Presenter Information

Nicole Gindling, SUNY GeneseoFollow

Submission Type

Poster

Start Date

4-21-2022

Abstract

The short-lived isotope counting system (SLICS) being built for the OMEGA laser facility at LLE requires short-lived radioisotopes, such as 64Cu, for testing and calibration purposes. Using the SUNY Geneseo neutron howitzer, which contains a Plutonium-Beryllium (Pu-Be) source, 63Cu was bombarded with water moderated thermal neutrons to produce 64Cu via the 63Cu(n,γ) capture reaction. The 12.7 hour half-life of 64Cu allowed it to be transported to Houghton College where its signature was measured as a possible background to 66Cu used in future “exploding wire” experiments to simulate detection of radioisotopes produced in ICF implosion.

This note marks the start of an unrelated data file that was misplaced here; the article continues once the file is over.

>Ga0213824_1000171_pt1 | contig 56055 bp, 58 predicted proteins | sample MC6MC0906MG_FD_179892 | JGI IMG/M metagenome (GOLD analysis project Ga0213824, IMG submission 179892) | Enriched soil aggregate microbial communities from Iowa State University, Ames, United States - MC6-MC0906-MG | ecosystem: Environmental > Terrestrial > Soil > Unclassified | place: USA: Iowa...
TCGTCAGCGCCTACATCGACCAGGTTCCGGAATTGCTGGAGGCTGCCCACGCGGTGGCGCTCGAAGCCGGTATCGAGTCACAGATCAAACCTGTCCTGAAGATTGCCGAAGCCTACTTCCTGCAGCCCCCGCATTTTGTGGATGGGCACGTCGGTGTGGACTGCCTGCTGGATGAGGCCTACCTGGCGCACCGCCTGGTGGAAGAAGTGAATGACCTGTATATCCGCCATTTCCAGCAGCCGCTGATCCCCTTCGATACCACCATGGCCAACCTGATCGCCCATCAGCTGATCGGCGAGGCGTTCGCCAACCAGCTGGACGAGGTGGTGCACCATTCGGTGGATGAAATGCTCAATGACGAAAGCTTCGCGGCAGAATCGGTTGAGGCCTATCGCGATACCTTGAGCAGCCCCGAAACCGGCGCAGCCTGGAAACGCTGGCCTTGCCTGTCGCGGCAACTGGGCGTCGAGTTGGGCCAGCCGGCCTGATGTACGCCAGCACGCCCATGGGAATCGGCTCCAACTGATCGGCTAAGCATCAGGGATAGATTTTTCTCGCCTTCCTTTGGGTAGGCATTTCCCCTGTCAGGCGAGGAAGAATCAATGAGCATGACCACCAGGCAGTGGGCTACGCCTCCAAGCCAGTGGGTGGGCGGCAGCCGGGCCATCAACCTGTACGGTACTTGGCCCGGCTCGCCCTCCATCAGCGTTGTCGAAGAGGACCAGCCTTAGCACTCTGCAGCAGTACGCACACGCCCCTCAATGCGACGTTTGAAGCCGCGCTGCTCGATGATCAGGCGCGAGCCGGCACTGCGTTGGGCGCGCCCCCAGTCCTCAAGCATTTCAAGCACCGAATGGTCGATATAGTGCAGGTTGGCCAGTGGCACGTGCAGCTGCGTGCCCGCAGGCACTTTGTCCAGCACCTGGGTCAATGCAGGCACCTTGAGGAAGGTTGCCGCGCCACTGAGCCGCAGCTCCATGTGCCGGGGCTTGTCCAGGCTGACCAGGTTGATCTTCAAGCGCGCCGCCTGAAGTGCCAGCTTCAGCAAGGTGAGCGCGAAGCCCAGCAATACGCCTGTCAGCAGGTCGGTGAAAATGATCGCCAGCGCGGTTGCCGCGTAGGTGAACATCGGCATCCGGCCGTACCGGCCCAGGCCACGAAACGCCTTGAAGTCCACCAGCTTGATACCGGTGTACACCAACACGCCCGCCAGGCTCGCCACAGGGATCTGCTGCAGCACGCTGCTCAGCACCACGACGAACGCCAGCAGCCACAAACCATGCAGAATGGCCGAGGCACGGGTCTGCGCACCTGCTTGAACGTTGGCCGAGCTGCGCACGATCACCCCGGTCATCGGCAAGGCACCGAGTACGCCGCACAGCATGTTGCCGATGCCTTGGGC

Comments

Sponsored by Stephen Padalino

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Apr 21st, 12:00 AM

71 -- Using a 64Cu Source to Test SLICS

The short-lived isotope counting system (SLICS) being built for the OMEGA laser facility at LLE requires short-lived radioisotopes, such as 64Cu, for testing and calibration purposes. Using the SUNY Geneseo neutron howitzer, which contains a Plutonium-Beryllium (Pu-Be) source, 63Cu was bombarded with water moderated thermal neutrons to produce 64Cu via the 63Cu(n,γ) capture reaction. The 12.7 hour half-life of 64Cu allowed it to be transported to Houghton College where its signature was measured as a possible background to 66Cu used in future “exploding wire” experiments to simulate detection of radioisotopes produced in ICF implosion.

 

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